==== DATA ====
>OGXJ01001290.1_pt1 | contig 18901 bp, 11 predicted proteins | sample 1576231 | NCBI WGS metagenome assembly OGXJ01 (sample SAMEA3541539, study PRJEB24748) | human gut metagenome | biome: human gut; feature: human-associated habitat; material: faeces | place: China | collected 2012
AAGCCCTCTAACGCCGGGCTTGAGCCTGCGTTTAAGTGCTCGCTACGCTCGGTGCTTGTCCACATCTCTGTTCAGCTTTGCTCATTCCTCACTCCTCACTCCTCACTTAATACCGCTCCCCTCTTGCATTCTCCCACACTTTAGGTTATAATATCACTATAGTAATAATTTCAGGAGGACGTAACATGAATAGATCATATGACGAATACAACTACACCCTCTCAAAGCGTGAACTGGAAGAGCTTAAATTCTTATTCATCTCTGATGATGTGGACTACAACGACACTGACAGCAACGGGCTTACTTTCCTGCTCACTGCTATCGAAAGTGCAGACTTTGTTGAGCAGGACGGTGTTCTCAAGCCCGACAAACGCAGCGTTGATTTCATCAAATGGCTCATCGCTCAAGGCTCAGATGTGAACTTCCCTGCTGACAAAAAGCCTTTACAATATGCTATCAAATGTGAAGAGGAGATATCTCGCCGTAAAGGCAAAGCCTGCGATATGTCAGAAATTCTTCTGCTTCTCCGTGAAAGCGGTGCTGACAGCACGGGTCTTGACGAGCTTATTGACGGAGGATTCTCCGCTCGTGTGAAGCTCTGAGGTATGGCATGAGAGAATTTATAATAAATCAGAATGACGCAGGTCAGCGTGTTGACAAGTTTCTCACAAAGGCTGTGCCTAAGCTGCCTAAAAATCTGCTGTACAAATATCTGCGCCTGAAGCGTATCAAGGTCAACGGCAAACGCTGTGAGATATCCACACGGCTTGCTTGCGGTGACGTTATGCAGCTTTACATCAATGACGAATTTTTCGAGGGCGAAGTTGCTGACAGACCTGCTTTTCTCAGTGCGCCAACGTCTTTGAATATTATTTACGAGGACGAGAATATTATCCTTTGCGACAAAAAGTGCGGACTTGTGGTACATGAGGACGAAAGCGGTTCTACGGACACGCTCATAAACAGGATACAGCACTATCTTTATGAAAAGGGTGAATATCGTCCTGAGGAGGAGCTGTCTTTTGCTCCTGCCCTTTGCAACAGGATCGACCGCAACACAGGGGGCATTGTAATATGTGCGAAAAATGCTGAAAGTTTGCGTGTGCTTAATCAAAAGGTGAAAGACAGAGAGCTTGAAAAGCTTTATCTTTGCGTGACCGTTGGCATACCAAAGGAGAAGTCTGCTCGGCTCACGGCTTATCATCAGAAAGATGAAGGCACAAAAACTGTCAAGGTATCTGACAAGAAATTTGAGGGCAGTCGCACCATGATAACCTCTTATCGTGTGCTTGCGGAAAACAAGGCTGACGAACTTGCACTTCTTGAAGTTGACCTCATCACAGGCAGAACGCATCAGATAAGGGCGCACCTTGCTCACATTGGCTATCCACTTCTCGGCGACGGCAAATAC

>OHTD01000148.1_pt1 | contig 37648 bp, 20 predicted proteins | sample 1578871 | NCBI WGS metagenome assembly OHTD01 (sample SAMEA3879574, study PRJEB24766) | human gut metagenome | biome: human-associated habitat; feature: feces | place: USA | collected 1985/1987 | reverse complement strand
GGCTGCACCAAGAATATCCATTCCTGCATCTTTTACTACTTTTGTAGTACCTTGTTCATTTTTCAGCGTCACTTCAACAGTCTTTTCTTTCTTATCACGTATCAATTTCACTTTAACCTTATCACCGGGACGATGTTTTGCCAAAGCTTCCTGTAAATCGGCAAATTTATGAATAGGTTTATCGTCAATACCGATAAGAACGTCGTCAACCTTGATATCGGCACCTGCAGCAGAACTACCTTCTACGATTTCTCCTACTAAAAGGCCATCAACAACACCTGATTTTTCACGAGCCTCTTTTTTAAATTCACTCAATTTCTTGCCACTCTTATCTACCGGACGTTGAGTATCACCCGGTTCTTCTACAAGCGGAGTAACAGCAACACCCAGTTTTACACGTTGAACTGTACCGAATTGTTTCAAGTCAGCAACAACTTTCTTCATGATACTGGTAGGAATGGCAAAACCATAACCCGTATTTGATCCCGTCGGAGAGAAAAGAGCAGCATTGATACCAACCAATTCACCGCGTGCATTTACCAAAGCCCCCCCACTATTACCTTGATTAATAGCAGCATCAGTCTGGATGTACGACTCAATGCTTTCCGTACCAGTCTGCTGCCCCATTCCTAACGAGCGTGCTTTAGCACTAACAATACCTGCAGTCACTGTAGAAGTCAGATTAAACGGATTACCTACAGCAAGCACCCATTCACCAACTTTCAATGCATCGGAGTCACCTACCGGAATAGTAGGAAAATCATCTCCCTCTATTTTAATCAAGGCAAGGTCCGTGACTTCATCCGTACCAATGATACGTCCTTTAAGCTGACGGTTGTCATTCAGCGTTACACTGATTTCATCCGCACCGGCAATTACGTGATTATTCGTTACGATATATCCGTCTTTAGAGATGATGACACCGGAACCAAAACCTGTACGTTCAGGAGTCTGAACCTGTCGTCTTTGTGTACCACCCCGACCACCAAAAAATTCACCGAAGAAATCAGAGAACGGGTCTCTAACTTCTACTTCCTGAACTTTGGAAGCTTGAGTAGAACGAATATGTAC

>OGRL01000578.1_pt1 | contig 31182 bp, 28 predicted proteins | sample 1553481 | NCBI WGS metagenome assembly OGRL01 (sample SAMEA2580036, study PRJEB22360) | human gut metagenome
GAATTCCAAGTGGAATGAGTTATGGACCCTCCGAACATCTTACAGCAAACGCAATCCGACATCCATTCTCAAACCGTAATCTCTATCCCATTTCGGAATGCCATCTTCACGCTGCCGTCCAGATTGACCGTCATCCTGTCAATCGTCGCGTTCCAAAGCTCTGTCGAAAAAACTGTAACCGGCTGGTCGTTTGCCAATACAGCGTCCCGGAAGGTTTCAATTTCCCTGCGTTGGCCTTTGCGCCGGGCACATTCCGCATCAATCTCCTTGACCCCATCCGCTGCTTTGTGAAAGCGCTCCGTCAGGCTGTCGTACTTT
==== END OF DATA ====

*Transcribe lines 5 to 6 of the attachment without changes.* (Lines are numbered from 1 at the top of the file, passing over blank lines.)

>OGRL01000578.1_pt1 | contig 31182 bp, 28 predicted proteins | sample 1553481 | NCBI WGS metagenome assembly OGRL01 (sample SAMEA2580036, study PRJEB22360) | human gut metagenome
GAATTCCAAGTGGAATGAGTTATGGACCCTCCGAACATCTTACAGCAAACGCAATCCGACATCCATTCTCAAACCGTAATCTCTATCCCATTTCGGAATGCCATCTTCACGCTGCCGTCCAGATTGACCGTCATCCTGTCAATCGTCGCGTTCCAAAGCTCTGTCGAAAAAACTGTAACCGGCTGGTCGTTTGCCAATACAGCGTCCCGGAAGGTTTCAATTTCCCTGCGTTGGCCTTTGCGCCGGGCACATTCCGCATCAATCTCCTTGACCCCATCCGCTGCTTTGTGAAAGCGCTCCGTCAGGCTGTCGTACTTT